Campers of all ages explore Canada through art. Camps start in July and run until late August and include admission to the museum. Don't delay for sign up, as this camp sells out.
A series of week-long art courses provide a fun and structured environment for children to learn about art and explore their endless creativity. Classes this summer include architecture, painting, animation and more with a focus on Canada's 150th.
Canada's design museum offers week-long camps for young designers and fashion lovers. Camps run from July 4 to August 5 for those ages 6 to 14. Prices start at $345 a week.
This summer music camp lets kids build their own bands, play in the music tech lab, take part in a glee club or dive into learning strings and percussion. It's for kids ranging from 6 to 14 and costs $20 per day.
These summer-long, gender neutral programs are for kids ages 4 to 17, but each camp is specific. Camps run from mid-July to the end of August and teach specific instruments, vocal or more general music courses, including band camp.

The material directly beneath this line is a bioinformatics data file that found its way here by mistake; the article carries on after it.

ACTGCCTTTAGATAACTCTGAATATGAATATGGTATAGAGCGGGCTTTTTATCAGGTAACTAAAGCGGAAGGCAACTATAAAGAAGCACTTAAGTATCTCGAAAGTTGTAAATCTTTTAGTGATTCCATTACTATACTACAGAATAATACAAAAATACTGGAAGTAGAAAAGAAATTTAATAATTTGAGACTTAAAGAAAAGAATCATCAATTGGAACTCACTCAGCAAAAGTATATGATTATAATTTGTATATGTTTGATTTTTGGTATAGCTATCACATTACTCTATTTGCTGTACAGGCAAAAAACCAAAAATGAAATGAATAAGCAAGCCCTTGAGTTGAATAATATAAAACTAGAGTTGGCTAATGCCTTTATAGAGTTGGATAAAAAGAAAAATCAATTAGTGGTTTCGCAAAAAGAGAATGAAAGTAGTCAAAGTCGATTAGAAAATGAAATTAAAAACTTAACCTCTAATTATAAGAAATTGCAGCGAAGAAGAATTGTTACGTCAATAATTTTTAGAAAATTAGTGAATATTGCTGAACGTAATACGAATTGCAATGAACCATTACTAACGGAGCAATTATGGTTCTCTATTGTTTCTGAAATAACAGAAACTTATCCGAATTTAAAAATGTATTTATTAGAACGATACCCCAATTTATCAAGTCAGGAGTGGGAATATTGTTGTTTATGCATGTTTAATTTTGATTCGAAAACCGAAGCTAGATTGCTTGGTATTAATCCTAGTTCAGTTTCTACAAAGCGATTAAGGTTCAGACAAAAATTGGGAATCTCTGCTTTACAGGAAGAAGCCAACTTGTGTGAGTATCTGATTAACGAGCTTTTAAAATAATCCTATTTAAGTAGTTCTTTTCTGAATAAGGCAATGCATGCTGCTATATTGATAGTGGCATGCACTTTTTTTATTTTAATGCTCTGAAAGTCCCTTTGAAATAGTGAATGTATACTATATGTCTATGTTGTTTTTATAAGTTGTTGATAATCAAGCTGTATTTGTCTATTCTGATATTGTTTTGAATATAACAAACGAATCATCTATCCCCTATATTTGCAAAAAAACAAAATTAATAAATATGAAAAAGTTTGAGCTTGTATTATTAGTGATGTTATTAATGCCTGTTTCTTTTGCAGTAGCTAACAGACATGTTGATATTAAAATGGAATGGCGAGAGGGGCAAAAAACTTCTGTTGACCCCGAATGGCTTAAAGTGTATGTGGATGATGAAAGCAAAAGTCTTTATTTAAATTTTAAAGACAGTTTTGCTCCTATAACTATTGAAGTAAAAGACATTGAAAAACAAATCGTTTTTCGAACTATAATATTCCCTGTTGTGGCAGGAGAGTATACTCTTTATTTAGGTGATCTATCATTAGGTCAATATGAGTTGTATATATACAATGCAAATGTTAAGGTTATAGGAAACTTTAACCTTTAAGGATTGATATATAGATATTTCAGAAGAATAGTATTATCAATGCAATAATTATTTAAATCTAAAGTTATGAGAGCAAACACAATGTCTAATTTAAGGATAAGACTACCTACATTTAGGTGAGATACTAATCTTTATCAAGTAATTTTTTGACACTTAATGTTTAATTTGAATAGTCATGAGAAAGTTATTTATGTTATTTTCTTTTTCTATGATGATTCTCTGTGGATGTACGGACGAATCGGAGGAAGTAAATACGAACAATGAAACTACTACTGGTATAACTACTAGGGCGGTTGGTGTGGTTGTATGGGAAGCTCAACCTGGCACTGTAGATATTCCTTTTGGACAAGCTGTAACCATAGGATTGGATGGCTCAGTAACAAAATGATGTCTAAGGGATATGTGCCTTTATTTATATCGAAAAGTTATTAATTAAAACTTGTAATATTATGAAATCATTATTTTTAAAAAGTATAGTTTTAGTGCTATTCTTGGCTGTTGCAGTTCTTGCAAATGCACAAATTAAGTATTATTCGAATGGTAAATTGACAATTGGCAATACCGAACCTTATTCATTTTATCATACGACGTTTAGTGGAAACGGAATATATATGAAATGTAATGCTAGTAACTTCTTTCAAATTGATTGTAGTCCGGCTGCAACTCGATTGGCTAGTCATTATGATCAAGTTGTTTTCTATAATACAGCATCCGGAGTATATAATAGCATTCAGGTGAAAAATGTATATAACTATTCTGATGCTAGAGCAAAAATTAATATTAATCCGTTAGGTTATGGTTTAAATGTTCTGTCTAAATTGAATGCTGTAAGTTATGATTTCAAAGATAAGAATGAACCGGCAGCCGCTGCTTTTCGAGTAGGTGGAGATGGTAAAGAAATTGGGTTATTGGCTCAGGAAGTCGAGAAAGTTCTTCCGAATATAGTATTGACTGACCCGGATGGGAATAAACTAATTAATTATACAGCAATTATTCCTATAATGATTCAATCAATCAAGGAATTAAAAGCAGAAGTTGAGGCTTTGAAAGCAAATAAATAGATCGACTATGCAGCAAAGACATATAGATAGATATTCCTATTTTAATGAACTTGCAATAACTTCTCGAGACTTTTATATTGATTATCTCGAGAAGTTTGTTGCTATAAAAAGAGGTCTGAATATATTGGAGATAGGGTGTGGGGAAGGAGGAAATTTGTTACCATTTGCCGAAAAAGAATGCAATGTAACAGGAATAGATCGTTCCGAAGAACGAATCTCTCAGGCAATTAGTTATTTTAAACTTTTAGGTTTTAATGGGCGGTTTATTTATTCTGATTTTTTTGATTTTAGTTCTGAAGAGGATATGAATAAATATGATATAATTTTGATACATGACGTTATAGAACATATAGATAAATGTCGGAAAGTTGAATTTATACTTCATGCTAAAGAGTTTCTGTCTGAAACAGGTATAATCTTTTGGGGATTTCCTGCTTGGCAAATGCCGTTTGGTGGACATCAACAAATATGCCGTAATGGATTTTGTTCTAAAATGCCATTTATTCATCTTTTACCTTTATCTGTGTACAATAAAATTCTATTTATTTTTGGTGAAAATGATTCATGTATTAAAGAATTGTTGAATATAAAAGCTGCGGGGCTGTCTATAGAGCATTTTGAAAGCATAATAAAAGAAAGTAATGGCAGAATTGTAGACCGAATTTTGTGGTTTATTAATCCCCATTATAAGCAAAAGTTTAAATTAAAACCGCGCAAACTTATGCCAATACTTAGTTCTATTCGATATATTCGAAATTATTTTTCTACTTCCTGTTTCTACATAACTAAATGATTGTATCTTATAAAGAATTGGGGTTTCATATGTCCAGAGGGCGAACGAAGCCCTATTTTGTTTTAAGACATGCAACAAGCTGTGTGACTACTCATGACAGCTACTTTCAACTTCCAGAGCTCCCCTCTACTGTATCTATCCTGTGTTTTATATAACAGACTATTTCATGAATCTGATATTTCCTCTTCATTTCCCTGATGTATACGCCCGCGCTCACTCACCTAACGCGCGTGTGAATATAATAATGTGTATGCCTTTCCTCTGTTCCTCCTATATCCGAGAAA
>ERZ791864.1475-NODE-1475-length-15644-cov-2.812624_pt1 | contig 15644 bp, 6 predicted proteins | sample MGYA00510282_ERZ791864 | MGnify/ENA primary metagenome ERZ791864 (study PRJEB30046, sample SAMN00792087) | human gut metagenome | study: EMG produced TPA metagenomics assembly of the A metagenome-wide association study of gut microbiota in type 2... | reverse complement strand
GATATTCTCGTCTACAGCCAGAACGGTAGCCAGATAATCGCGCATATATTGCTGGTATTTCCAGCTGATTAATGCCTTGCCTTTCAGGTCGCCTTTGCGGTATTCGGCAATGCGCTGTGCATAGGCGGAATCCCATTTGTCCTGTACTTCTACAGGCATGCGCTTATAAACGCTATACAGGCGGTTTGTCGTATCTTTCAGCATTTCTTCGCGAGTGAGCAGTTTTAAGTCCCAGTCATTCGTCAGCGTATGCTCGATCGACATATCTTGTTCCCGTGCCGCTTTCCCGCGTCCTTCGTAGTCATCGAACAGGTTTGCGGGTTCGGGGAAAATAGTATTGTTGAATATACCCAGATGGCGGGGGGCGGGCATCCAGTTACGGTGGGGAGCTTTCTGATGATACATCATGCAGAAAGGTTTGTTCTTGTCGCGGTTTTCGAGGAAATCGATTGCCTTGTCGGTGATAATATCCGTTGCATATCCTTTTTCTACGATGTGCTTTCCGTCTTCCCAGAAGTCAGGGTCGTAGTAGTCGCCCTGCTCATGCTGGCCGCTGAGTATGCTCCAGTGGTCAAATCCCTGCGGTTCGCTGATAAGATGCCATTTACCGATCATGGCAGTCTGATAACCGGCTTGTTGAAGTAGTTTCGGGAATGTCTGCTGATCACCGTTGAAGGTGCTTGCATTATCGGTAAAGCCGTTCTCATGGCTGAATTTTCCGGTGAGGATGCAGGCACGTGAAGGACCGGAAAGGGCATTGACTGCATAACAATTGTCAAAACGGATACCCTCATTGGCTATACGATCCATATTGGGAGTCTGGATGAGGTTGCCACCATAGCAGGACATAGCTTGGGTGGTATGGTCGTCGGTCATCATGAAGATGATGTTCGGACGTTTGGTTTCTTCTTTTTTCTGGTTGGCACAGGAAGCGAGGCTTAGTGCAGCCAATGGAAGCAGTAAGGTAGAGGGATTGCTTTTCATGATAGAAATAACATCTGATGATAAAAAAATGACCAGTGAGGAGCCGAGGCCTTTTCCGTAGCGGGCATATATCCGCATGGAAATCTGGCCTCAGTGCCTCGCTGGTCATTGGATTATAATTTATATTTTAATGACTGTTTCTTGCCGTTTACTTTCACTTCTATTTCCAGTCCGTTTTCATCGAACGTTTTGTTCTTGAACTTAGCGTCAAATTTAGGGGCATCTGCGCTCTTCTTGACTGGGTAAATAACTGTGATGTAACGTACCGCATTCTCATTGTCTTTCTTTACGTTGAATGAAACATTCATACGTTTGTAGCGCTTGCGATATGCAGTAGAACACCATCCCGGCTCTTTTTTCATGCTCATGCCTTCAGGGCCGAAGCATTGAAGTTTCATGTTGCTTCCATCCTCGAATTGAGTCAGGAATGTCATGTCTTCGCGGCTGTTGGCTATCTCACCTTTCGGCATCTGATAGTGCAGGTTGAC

Summer camp sessions at the Lightbox are for kids 8 to 17 and include camps like the Young Filmmakers Intensive, Film Fun 101, Movie Trailer Camp and a Slapstick & Spectacle acting camp. Camps run all summer long and are taught by TIFF staff.
This week-long technology camp for kids is designed for girls and boys between the ages of 7 and 13. Most camps happen at the MaRS Discovery District and prices vary per program.
This camp at the Harbord Collegiate Institute runs the first three weeks of summer and features chess lessons, sports activities, swimming, special arts projects and unique programming, events and guests. Camps are for kids 5 to 12 and it's $790 for the full three-week camp.
Drop your kids off at the Alliance Française so they can learn French the fun way. There are several campuses, including North York, Spadina and Oakville offering ways to learn a new language through dance, sports, photography, music, and theatre. Camps range in ages and price.
Join the conversation Load comments